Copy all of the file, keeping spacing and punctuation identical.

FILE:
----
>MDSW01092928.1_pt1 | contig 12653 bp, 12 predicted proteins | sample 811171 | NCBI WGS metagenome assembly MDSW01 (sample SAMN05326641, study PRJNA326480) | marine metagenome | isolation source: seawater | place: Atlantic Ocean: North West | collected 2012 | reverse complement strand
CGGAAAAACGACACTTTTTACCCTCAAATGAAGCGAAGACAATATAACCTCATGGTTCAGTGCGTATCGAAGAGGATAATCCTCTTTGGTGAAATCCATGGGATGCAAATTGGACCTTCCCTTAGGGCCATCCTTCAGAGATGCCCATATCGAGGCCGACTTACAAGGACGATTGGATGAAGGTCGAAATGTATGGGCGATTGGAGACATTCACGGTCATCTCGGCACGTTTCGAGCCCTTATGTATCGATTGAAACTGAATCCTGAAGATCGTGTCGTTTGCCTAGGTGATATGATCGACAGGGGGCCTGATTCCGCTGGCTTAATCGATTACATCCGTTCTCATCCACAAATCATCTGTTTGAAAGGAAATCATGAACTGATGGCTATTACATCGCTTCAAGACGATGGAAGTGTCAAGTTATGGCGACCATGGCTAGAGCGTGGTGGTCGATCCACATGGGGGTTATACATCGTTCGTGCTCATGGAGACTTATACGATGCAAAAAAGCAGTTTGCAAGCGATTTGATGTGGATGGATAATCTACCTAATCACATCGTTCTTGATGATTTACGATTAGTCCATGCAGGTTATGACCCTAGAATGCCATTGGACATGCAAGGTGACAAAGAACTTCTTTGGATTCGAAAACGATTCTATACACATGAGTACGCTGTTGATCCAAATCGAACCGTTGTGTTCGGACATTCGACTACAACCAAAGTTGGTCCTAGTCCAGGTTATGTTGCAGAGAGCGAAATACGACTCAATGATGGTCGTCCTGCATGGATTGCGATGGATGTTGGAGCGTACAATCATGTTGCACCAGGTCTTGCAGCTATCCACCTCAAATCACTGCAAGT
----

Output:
>MDSW01092928.1_pt1 | contig 12653 bp, 12 predicted proteins | sample 811171 | NCBI WGS metagenome assembly MDSW01 (sample SAMN05326641, study PRJNA326480) | marine metagenome | isolation source: seawater | place: Atlantic Ocean: North West | collected 2012 | reverse complement strand
CGGAAAAACGACACTTTTTACCCTCAAATGAAGCGAAGACAATATAACCTCATGGTTCAGTGCGTATCGAAGAGGATAATCCTCTTTGGTGAAATCCATGGGATGCAAATTGGACCTTCCCTTAGGGCCATCCTTCAGAGATGCCCATATCGAGGCCGACTTACAAGGACGATTGGATGAAGGTCGAAATGTATGGGCGATTGGAGACATTCACGGTCATCTCGGCACGTTTCGAGCCCTTATGTATCGATTGAAACTGAATCCTGAAGATCGTGTCGTTTGCCTAGGTGATATGATCGACAGGGGGCCTGATTCCGCTGGCTTAATCGATTACATCCGTTCTCATCCACAAATCATCTGTTTGAAAGGAAATCATGAACTGATGGCTATTACATCGCTTCAAGACGATGGAAGTGTCAAGTTATGGCGACCATGGCTAGAGCGTGGTGGTCGATCCACATGGGGGTTATACATCGTTCGTGCTCATGGAGACTTATACGATGCAAAAAAGCAGTTTGCAAGCGATTTGATGTGGATGGATAATCTACCTAATCACATCGTTCTTGATGATTTACGATTAGTCCATGCAGGTTATGACCCTAGAATGCCATTGGACATGCAAGGTGACAAAGAACTTCTTTGGATTCGAAAACGATTCTATACACATGAGTACGCTGTTGATCCAAATCGAACCGTTGTGTTCGGACATTCGACTACAACCAAAGTTGGTCCTAGTCCAGGTTATGTTGCAGAGAGCGAAATACGACTCAATGATGGTCGTCCTGCATGGATTGCGATGGATGTTGGAGCGTACAATCATGTTGCACCAGGTCTTGCAGCTATCCACCTCAAATCACTGCAAGT